The Difference A Wish Can Make

The Making of Wish Man

In the United States, .5% of children have what are considered to be complex or high special medical health care needs. These are kids with more than one on-going, chronic and sometimes life-threatening condition. The world of high and complex medical needs is not one that most people ever get to see. Because my oldest daughter has a rare white blood cell disorder along with autism, developmental disabilities, migraines and vision problems, she is included in this population. So although none of her conditions are immediately or directly life-threatening as long as they are treated, we have spent more time than most in the waiting rooms, doctor offices, and hospitals along with the kids who get their wishes granted by the Make A Wish Foundation.

One summer a few years ago we got to know a very special family when we hosted weekly BBQs for our local autism group. Their son, Kreed, was a Make A Wish kid. I’m not sure that I ever fully understood all of the complications of Kreed’s condition, but he was a spunky teenager with bright eyes, adorable dimples and an infectious smile that spread faster than a flu bug in a preschool classroom. He loved jumping on our trampoline with my girls. He loved getting down on the floor and playing with our golden retrievers. He was also completely non-verbal, communicated with an iPad, and had spent most of his life in and out of hospitals and in a lot of pain.

I spoke with one of Kreed’s moms recently about the Wish experience and what it did both for Kreed and their whole family. Kreed’s wish was to go to Disneyland. Up to that point in his life, he had never been on an airplane. Part of his condition involves a tendency for his blood to pool painfully in his legs and feet, rendering him unable to walk and function for extended periods of time. They had never risked taking him on an airplane because of fears of what the elevation might do. Thanks to the Make A Wish Foundation they were able to take the flight with medical staff on hand and what they discovered is not only could Kreed function at elevation, his condition was better. This eventually prompted the family to move from sea level elevation in Phoenix, AZ first to Flagstaff at 7000 feet, then to the even higher mountains of Colorado where Kreed was able to live in more comfort and less pain for the remainder of his life. So not only was the trip to Disneyland one of the happiest of his life, the trip also gave the family information to make the rest of his life happier, more comfortable, and possibly even longer than it would have been otherwise.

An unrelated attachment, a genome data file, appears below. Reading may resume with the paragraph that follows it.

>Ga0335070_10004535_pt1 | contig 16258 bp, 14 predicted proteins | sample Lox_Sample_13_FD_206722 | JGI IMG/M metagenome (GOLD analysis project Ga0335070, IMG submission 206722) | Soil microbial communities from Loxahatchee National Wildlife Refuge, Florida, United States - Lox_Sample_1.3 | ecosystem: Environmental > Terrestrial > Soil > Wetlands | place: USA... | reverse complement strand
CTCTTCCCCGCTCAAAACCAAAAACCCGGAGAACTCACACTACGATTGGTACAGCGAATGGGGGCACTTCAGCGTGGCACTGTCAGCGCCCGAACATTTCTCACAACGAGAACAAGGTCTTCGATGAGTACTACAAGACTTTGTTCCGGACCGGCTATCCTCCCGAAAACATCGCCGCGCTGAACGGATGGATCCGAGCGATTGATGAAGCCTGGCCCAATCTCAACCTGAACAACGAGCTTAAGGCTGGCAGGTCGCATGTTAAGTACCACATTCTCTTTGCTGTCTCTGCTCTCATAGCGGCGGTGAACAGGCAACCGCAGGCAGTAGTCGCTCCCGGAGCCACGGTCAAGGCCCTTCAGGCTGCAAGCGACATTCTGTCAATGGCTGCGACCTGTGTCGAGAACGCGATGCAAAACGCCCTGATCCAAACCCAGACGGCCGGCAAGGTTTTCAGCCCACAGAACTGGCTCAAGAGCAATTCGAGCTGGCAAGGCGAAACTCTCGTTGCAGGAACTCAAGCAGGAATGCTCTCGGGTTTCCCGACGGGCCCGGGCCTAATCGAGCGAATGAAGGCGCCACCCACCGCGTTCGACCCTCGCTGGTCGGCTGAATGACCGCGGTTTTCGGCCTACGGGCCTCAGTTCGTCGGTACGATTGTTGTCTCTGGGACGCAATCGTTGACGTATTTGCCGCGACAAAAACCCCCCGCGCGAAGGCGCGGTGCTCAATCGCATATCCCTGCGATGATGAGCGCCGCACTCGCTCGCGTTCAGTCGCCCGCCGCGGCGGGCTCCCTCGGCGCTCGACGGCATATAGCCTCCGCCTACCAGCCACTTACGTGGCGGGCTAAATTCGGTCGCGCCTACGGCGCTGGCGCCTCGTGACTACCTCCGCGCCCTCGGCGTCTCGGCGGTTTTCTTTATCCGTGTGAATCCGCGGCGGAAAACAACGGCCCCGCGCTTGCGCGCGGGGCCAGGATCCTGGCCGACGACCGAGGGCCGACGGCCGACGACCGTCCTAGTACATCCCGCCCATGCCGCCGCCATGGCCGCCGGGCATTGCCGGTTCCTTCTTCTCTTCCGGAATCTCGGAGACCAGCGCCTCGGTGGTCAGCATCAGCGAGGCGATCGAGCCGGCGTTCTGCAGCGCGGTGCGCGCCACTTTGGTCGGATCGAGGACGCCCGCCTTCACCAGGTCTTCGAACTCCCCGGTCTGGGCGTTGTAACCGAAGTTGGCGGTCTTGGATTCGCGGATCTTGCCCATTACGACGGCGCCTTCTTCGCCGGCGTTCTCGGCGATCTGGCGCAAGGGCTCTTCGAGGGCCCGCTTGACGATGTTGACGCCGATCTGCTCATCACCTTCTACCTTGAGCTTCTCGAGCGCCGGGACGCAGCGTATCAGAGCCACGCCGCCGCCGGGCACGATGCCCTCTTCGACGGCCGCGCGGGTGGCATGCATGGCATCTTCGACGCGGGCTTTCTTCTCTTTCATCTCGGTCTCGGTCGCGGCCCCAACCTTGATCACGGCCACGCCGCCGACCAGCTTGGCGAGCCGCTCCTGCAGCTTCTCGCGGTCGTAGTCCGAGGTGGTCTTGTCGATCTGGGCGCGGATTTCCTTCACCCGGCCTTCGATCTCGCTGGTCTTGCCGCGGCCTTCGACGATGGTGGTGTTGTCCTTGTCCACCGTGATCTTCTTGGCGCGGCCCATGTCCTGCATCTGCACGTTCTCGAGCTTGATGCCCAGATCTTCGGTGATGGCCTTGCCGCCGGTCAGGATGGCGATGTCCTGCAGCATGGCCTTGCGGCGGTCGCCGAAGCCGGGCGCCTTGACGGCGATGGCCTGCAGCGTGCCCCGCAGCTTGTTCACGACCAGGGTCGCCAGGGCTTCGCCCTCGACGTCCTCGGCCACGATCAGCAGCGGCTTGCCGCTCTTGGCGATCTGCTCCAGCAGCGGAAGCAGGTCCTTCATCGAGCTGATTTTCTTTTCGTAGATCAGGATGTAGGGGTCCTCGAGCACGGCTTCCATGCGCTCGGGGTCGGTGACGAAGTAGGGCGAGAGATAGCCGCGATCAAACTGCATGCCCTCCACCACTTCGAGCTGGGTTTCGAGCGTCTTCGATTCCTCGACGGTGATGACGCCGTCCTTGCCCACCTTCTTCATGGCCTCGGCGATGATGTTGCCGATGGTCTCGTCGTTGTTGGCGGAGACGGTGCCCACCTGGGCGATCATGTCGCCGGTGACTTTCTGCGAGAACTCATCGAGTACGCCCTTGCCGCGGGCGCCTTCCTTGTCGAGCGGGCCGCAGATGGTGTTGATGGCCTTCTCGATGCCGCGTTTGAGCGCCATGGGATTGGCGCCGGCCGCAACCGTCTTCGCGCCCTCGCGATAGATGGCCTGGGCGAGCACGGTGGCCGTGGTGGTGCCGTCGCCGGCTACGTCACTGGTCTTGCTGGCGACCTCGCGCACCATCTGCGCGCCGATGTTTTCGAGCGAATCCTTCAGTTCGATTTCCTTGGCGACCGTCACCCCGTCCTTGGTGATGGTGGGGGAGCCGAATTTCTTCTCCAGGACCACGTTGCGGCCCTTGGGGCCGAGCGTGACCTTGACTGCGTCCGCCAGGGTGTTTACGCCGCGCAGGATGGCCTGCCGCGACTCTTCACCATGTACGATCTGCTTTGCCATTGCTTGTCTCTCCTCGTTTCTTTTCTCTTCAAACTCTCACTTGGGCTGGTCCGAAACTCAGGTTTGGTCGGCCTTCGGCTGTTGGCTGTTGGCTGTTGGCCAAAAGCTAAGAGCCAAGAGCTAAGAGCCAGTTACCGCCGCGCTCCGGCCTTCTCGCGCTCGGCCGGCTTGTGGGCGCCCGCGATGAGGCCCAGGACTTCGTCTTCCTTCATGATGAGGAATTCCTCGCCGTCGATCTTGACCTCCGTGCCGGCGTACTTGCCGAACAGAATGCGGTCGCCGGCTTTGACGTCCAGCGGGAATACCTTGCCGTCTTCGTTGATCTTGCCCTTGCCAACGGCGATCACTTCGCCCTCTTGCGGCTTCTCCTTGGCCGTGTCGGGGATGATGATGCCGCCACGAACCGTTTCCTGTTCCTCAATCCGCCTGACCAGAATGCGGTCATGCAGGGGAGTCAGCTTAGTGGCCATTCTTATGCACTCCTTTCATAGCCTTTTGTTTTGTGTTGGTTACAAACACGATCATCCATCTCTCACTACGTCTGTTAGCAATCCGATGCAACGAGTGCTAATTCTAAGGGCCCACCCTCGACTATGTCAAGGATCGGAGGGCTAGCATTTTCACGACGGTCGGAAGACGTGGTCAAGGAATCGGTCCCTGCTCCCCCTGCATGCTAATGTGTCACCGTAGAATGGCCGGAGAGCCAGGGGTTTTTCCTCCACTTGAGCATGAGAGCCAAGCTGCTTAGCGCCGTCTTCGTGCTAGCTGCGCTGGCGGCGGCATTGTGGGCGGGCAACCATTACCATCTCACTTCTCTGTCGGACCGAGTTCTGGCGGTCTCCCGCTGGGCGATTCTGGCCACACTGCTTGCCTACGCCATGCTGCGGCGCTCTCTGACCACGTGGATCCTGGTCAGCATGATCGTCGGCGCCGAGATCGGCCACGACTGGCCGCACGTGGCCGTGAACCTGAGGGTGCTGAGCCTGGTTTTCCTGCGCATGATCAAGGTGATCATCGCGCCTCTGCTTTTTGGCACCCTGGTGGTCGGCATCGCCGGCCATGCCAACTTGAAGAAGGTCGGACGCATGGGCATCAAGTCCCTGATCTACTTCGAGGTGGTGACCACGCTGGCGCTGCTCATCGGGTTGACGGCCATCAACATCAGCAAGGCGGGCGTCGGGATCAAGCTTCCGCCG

The story of the Make A Wish Foundation is a fascinating and moving one. I recently had the chance to interview Greg Reid from the Napoleon Hill Foundation, who has taken on the project of making a full-length feature film about the life of Frank Shankwitz, one of the original founders.

When I asked Greg how he got involved in this project he related the following conversation:

At the end of their interview, Greg asked Frank, “By the way, what was your wish?”

“What are you talking about?” Frank replied.

Greg pressed on, “Well, you’re the founder of Make A Wish. So what was your wish?”

Frank raised his eyebrows then said, “No one ever asked me.”

Greg was determined. He said, “Whatever your wish is, I’m gonna grant it.”

After pausing to think Frank said, “I just want my story to be told so my grandkids know I did something cool.”

That conversation occurred 4 years ago. On September 11, 2017, Greg flew to Prescott, AZ to start filming for the full-length feature film based on Frank’s life. The film, Wish Man, follows Frank throughout his life from growing up in Seligman, AZ, to attending Junior High and High School in Prescott, to joining the Air Force, and eventually becoming part of a 10 man motorcycle team for the Arizona Department of Public Safety Highway Patrol.

It was during his time as part of this elite motorcycle team that he and a group of his fellow officers became aware of a 7-year-old boy named Chris who always dreamed of being a motorcycle cop like Ponch and John from CHiPs when he grew up. Chris was in the late stages of leukemia and was never going to get the chance to grow up. So Frank, his fellow officers and his director at DPS moved mountains to make Chris’ wish come true. They had a uniform custom made in his size with badges, and a helmet. A DPS helicopter transported him to headquarters where a small motorized motorcycle was waiting for Chris to drive it through cones to earn his Motorcycle Wings and he was made the first and only Honorary Arizona Highway Patrol Officer in the history of the Arizona Highway Patrol.

Shortly after this grand adventure, Chris passed away with his motorcycle wings in his hand. He was given the funeral of fallen officer buried will full police honors. Frank Shankwitz lead the procession on his motorcycle.

In 1980 Frank, his wife Kitty and several others officially founded the Make A Wish Foundation. Frank was the first President and oversaw the foundation getting non-profit status, accepting their first donations and granting their first wish as a new nonprofit. Since that time the organization has incorporated, branched out, shifted and grown massively and Frank is no longer directly involved. But the movement he started has to this day granted more than 285,000 wishes of children who had little to no chance of achieving their dreams on their own during their short lives.

Frank Shankwitz and his wife will be on hand for the filming of The Wish Man on location in Prescott, AZ this fall. You can find more information about the film here.

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